My great Harry Potter reread (via audiobooks) is over.
I listened to all seven books in the car, mostly during my commute to school. Here are the stats:
- 69 discs
- 119 hours
- approximately 828 miles
As I live in the US, all the discs were narrated by Jim Dale, who I think does a magnificent job.
Although I have reached the end of the series, I am sure this is not goodbye, just until we meet again. I will watch the movies again, and I will remark on the many bits that have been left out or streamlined for the sake of the movie’s length. I am certain I will read the series again, either in print or as audiobooks. I must admit, though I am curious to hear the Stephen Fry audiobooks that are available in the UK.
You can compare the two voices here.
My new audiobook mission is to revisit some classic science fiction during my commute: Robert Heinlein, Larry Niven, Arthur C. Clarke, and other authors of that ilk to see which ones I can add to my classroom library. I’ll keep you posted
We had to turn in our laptops in June. They will be replaced in late August when we go back. Although I miss having a second computer at home for the summer, I will mostly miss it for the sticker I had on the front, which was given to me by a former colleague.
I recently finished listening to Harry Potter and the Chamber of Secrets.
It took a little longer than I’d planned because I was listening in the car and I am not driving as much these days. It was great fun reconnecting with the Hogwarts gang and I noticed more humor in the books than I remembered. I also noticed more omissions in the movie adaptation. As I listened, I could visualize the movie in my head, which is why certain missing bits stood out.
The book opens on Harry’s birthday, while the movie begins with Dobby and the imminent dinner party with the Masons. When Ron, Fred & George come to get Harry at the Dursleys’ house, the book mentions that Fred & George have to break into the cupboard to get Harry’s trunk, then carry it up the stairs. Not in the movie.
The first really big omission is what Harry sees in and hears in Borgin and Burkes. Rowling was ding some serious foreshadowing in the book, but Harry doesn’t really hear anything in the movie.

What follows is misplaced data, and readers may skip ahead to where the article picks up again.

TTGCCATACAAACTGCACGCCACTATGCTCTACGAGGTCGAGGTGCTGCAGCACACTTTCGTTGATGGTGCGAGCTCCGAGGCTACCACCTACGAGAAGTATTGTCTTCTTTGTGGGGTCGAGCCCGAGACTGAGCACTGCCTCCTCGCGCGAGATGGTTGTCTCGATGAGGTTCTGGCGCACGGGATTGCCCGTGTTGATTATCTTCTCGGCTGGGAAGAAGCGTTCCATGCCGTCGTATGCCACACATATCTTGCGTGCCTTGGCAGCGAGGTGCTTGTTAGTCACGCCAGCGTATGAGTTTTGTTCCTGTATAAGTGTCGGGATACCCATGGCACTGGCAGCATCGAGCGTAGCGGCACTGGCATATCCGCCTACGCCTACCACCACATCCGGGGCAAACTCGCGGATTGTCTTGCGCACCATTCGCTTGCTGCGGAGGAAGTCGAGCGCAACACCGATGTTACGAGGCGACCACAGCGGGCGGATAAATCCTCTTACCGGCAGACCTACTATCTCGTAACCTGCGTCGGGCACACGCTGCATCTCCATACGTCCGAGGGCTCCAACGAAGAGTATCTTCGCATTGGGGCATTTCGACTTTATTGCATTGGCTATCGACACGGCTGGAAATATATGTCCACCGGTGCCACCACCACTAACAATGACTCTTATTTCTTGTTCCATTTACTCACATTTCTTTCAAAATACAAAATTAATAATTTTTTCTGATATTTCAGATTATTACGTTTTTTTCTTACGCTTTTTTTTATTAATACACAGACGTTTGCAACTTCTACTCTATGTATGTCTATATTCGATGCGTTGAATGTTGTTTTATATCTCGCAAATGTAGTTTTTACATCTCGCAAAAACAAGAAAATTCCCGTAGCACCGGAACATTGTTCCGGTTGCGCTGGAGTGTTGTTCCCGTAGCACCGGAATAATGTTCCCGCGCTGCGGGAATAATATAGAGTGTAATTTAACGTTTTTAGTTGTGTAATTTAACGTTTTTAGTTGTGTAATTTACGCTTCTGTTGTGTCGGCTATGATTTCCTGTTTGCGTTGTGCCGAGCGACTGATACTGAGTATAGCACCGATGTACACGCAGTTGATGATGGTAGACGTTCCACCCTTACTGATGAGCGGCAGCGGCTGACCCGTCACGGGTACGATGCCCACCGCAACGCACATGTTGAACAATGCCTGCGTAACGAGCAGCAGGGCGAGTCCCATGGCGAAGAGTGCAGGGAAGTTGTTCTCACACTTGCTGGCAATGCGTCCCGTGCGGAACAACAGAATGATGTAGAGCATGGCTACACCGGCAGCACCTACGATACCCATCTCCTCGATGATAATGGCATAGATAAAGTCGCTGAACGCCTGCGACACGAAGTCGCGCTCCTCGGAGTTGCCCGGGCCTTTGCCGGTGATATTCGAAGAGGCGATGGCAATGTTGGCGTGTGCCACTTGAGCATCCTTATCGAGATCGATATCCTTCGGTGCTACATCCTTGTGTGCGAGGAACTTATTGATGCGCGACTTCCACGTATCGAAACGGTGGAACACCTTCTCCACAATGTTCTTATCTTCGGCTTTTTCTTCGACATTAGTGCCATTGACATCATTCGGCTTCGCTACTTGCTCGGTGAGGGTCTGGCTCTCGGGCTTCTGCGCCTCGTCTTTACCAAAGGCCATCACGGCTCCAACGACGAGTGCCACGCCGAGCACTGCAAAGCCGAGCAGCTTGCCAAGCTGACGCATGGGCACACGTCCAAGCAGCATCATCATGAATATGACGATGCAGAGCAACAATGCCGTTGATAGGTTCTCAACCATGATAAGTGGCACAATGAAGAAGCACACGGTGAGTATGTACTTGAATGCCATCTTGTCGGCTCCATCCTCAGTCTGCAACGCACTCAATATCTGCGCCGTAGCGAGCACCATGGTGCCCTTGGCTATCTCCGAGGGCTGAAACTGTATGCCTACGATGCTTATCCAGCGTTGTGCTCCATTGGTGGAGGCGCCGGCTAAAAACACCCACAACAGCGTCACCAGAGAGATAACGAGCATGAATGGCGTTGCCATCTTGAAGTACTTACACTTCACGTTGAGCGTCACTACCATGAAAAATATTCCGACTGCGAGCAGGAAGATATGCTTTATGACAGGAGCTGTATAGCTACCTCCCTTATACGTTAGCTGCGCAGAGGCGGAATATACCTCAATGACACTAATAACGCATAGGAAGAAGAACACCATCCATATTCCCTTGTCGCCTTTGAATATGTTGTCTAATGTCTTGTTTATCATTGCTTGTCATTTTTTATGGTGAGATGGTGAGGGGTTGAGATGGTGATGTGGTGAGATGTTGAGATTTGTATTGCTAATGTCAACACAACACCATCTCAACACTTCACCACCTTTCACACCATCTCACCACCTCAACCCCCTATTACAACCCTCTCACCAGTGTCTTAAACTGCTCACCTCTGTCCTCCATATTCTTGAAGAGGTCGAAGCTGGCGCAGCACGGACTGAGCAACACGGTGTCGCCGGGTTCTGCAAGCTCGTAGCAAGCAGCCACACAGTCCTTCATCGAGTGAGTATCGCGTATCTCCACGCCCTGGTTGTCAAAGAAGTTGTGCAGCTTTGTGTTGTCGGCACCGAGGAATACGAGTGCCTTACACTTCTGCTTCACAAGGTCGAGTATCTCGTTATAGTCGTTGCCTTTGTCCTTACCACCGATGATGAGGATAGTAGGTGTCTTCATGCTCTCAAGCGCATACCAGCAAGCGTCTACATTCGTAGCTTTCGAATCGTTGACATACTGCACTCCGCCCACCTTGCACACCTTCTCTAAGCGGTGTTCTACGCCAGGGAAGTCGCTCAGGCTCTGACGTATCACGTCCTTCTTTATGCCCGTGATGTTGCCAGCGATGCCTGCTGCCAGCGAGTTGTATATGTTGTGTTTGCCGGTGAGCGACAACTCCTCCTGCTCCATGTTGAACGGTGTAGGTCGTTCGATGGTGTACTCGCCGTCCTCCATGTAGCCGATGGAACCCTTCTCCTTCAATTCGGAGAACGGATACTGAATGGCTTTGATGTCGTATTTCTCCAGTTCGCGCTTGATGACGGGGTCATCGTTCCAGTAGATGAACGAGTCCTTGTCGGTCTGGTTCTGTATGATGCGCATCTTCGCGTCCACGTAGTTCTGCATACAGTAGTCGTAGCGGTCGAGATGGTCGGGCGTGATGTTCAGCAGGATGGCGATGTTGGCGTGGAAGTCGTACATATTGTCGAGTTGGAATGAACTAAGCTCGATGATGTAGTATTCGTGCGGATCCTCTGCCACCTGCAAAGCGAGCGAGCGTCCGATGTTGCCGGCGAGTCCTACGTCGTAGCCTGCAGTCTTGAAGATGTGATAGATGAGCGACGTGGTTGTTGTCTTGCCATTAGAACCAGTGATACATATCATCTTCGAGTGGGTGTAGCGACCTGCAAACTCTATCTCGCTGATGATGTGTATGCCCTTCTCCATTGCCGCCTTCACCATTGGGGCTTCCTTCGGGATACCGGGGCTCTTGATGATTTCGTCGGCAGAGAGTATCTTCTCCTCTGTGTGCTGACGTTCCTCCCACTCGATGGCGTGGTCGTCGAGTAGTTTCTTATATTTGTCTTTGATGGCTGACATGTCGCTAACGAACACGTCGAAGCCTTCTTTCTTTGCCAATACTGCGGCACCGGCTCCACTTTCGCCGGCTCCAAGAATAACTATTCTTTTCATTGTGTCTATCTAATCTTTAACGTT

The book has several other significant things that the movie does not.
- The book’s Deathday Party is completely omitted, necessitating the movie to come up with a different way for Harry to encounter the frozen Mrs. Norris.
- Hermione saves Harry from the rogue bludger in the movie, but Fred & George restrain it in the book.
- The book is full of foreshadowing of Ginny’s role in the Chamber of Secrets, but none of this appears in the movie.
- The Valentine’s dwarves of the book are completely missing from the movie, which I think is a crying shame.
The Harry Potter Wiki has an extensive list of differences at the bottom the Chamber of Secrets page.
I have Harry Potter and the Prisoner of Azkaban on hold. I am #13 in line on 11 copies. Fortunately, I have a few other audiobooks I can listen to in the meantime.
I have a summer driving plan and it doesn’t involve a destination. I want to listen to the entire Harry Potter series on audiobooks in the car. The project will take me longer than the summer, I am sure. But, next year marks the 20th anniversary of the publication of the first book, published as Harry Potter and the Philosopher’s Stone in Britain, and Harry Potter and the Sorcerer’s Stone un the US.
I’m about halfway through this book and I am pleasantly surprised at how faithful the movies were to the original. I had thought that the movie intro, where Dumbledore shows up with what we later find out is a deluminator and McGonagall appears as a cat, were innovation by the production company. Listening to the book, I know realize that these were, indeed part of the original book that I’d forgotten.
I am at the part where Harry has just played in his first Quidditch match. I can’t help but have the movie version of things paying in my head now, as I listen, and I suspect young people nowadays have probably seen the movies before they read the books. I haven’t read the books since 2007, when The Deathly Hallows came out and I reread the books to refresh my memory. I am surprised at how much I still like this first book.
This afternoon, Lucy and I are taking a little road trip to Woodburn to scout out the new park we will be using for the Oregon Basset Hound Games in a few weeks. Harry, Ron and Hermione will be traveling with us.
Imagine a world in which non-witches are unaware of witches in England. J. K. Rowling took one look at it in her Harry potter series. But Sally Green is onto something infinitely darker in Half Bad, the first in a trilogy about warring witches. White witches are good; black witches are bad. Nathan is a half-breed: his mother was a white witch and his father was the most notorious black witch. Persecuted and abused, Nathan is confined by the White witches council, who treat him cruelly. He escapes in an attempt to find his father before his seventeenth birthday. If he can do so, his father will give him three gifts and come into his own as a witch. If he does not, he will die.
It seems that people either really love or really hate this book. I really loved it. I think one of the problems some people might have is that the author shifts between first person and second person narration. I think people expecting a lot of magic will also be disappointed. Nathan doesn’t do magic yet because he hasn’t turned 17 and received his gift yet.
I really feel that Sally Green has raised some interesting questions about tolerance and persecution. There is quite a bit of graphic violence, too. Green has also created a gritty, alternative modern England, which isn’t the one I fantasize about visiting, but it certainly interesting to read about.